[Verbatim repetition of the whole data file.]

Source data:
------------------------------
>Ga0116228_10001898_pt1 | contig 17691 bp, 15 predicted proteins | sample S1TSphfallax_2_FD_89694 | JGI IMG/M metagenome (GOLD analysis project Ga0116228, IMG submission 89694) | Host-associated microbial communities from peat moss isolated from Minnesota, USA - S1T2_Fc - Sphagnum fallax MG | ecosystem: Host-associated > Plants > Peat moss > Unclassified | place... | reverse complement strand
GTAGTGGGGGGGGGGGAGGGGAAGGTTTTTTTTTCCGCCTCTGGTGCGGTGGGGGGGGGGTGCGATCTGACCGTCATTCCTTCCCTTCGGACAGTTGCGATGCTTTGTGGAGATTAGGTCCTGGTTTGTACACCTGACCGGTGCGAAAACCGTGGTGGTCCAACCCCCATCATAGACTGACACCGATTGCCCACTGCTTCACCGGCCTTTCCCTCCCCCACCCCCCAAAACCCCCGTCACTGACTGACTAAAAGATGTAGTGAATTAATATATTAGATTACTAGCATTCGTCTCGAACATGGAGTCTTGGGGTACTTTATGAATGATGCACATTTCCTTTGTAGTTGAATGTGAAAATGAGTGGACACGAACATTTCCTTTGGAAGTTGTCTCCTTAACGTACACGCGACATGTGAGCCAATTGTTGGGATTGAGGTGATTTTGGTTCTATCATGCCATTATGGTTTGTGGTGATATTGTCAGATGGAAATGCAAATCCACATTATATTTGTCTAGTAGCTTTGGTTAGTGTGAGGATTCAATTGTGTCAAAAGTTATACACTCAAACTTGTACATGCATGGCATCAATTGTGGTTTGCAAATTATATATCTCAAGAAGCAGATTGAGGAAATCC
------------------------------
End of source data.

>Ga0116228_10001898_pt1 | contig 17691 bp, 15 predicted proteins | sample S1TSphfallax_2_FD_89694 | JGI IMG/M metagenome (GOLD analysis project Ga0116228, IMG submission 89694) | Host-associated microbial communities from peat moss isolated from Minnesota, USA - S1T2_Fc - Sphagnum fallax MG | ecosystem: Host-associated > Plants > Peat moss > Unclassified | place... | reverse complement strand
GTAGTGGGGGGGGGGGAGGGGAAGGTTTTTTTTTCCGCCTCTGGTGCGGTGGGGGGGGGGTGCGATCTGACCGTCATTCCTTCCCTTCGGACAGTTGCGATGCTTTGTGGAGATTAGGTCCTGGTTTGTACACCTGACCGGTGCGAAAACCGTGGTGGTCCAACCCCCATCATAGACTGACACCGATTGCCCACTGCTTCACCGGCCTTTCCCTCCCCCACCCCCCAAAACCCCCGTCACTGACTGACTAAAAGATGTAGTGAATTAATATATTAGATTACTAGCATTCGTCTCGAACATGGAGTCTTGGGGTACTTTATGAATGATGCACATTTCCTTTGTAGTTGAATGTGAAAATGAGTGGACACGAACATTTCCTTTGGAAGTTGTCTCCTTAACGTACACGCGACATGTGAGCCAATTGTTGGGATTGAGGTGATTTTGGTTCTATCATGCCATTATGGTTTGTGGTGATATTGTCAGATGGAAATGCAAATCCACATTATATTTGTCTAGTAGCTTTGGTTAGTGTGAGGATTCAATTGTGTCAAAAGTTATACACTCAAACTTGTACATGCATGGCATCAATTGTGGTTTGCAAATTATATATCTCAAGAAGCAGATTGAGGAAATCC